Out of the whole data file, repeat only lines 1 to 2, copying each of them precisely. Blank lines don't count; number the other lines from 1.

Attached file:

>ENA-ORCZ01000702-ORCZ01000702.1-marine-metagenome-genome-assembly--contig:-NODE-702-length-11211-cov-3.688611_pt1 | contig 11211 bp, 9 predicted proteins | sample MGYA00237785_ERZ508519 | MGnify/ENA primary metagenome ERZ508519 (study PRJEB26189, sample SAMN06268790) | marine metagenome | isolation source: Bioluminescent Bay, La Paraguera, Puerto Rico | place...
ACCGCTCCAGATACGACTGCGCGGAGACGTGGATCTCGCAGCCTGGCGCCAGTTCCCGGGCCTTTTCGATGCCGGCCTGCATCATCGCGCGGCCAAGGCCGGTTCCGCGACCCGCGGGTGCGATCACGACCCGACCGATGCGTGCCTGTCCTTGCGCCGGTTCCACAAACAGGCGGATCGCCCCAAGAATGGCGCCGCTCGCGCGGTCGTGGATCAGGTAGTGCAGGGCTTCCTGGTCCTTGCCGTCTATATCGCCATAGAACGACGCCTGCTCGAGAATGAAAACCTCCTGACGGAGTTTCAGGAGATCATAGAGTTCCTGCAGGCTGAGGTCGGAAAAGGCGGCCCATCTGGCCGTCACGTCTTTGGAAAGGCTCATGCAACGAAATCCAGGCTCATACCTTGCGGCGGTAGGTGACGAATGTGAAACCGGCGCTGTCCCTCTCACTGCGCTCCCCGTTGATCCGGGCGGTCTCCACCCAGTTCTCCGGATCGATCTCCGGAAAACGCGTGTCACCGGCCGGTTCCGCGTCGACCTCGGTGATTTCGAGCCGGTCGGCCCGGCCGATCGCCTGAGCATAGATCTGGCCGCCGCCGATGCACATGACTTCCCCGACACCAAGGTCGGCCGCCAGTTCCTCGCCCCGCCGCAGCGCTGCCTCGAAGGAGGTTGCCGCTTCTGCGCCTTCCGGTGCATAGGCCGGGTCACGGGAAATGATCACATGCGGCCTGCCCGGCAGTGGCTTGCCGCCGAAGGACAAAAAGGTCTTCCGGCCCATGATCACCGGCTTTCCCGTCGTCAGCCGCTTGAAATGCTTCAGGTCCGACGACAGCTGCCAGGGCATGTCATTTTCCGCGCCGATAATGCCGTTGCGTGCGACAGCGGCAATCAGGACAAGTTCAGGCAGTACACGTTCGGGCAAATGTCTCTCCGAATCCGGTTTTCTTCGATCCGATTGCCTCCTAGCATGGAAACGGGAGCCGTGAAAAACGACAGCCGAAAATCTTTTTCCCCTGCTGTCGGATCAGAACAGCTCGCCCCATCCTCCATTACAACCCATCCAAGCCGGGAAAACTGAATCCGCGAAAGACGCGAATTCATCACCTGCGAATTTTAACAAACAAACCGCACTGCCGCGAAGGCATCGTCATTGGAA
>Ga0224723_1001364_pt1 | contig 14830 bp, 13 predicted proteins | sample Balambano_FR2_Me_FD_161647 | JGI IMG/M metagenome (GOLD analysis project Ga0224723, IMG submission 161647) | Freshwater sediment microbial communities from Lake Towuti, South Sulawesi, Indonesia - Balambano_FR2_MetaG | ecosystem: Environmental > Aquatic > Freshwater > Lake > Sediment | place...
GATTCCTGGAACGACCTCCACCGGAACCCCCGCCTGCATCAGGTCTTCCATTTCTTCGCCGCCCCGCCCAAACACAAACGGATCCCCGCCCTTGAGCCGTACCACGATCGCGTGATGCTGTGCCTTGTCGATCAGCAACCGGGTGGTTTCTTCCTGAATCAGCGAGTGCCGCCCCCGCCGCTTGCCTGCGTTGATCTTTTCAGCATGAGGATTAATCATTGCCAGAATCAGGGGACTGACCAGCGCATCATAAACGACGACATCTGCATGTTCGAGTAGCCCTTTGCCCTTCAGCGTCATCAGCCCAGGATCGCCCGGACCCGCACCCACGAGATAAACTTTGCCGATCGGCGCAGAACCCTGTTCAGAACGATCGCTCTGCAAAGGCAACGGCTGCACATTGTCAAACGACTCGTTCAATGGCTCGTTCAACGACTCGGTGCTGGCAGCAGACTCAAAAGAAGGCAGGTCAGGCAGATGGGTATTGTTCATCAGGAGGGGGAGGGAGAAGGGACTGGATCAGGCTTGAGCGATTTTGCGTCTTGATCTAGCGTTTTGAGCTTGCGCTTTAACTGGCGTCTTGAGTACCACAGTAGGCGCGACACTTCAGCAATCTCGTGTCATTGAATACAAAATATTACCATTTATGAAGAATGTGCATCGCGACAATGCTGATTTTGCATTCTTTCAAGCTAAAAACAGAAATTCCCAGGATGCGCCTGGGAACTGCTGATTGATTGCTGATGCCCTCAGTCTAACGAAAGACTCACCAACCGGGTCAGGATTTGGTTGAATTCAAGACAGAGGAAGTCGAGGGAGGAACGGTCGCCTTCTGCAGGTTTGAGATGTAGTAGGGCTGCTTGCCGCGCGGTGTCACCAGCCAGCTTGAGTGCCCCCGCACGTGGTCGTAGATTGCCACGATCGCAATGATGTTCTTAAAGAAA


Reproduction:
>ENA-ORCZ01000702-ORCZ01000702.1-marine-metagenome-genome-assembly--contig:-NODE-702-length-11211-cov-3.688611_pt1 | contig 11211 bp, 9 predicted proteins | sample MGYA00237785_ERZ508519 | MGnify/ENA primary metagenome ERZ508519 (study PRJEB26189, sample SAMN06268790) | marine metagenome | isolation source: Bioluminescent Bay, La Paraguera, Puerto Rico | place...
ACCGCTCCAGATACGACTGCGCGGAGACGTGGATCTCGCAGCCTGGCGCCAGTTCCCGGGCCTTTTCGATGCCGGCCTGCATCATCGCGCGGCCAAGGCCGGTTCCGCGACCCGCGGGTGCGATCACGACCCGACCGATGCGTGCCTGTCCTTGCGCCGGTTCCACAAACAGGCGGATCGCCCCAAGAATGGCGCCGCTCGCGCGGTCGTGGATCAGGTAGTGCAGGGCTTCCTGGTCCTTGCCGTCTATATCGCCATAGAACGACGCCTGCTCGAGAATGAAAACCTCCTGACGGAGTTTCAGGAGATCATAGAGTTCCTGCAGGCTGAGGTCGGAAAAGGCGGCCCATCTGGCCGTCACGTCTTTGGAAAGGCTCATGCAACGAAATCCAGGCTCATACCTTGCGGCGGTAGGTGACGAATGTGAAACCGGCGCTGTCCCTCTCACTGCGCTCCCCGTTGATCCGGGCGGTCTCCACCCAGTTCTCCGGATCGATCTCCGGAAAACGCGTGTCACCGGCCGGTTCCGCGTCGACCTCGGTGATTTCGAGCCGGTCGGCCCGGCCGATCGCCTGAGCATAGATCTGGCCGCCGCCGATGCACATGACTTCCCCGACACCAAGGTCGGCCGCCAGTTCCTCGCCCCGCCGCAGCGCTGCCTCGAAGGAGGTTGCCGCTTCTGCGCCTTCCGGTGCATAGGCCGGGTCACGGGAAATGATCACATGCGGCCTGCCCGGCAGTGGCTTGCCGCCGAAGGACAAAAAGGTCTTCCGGCCCATGATCACCGGCTTTCCCGTCGTCAGCCGCTTGAAATGCTTCAGGTCCGACGACAGCTGCCAGGGCATGTCATTTTCCGCGCCGATAATGCCGTTGCGTGCGACAGCGGCAATCAGGACAAGTTCAGGCAGTACACGTTCGGGCAAATGTCTCTCCGAATCCGGTTTTCTTCGATCCGATTGCCTCCTAGCATGGAAACGGGAGCCGTGAAAAACGACAGCCGAAAATCTTTTTCCCCTGCTGTCGGATCAGAACAGCTCGCCCCATCCTCCATTACAACCCATCCAAGCCGGGAAAACTGAATCCGCGAAAGACGCGAATTCATCACCTGCGAATTTTAACAAACAAACCGCACTGCCGCGAAGGCATCGTCATTGGAA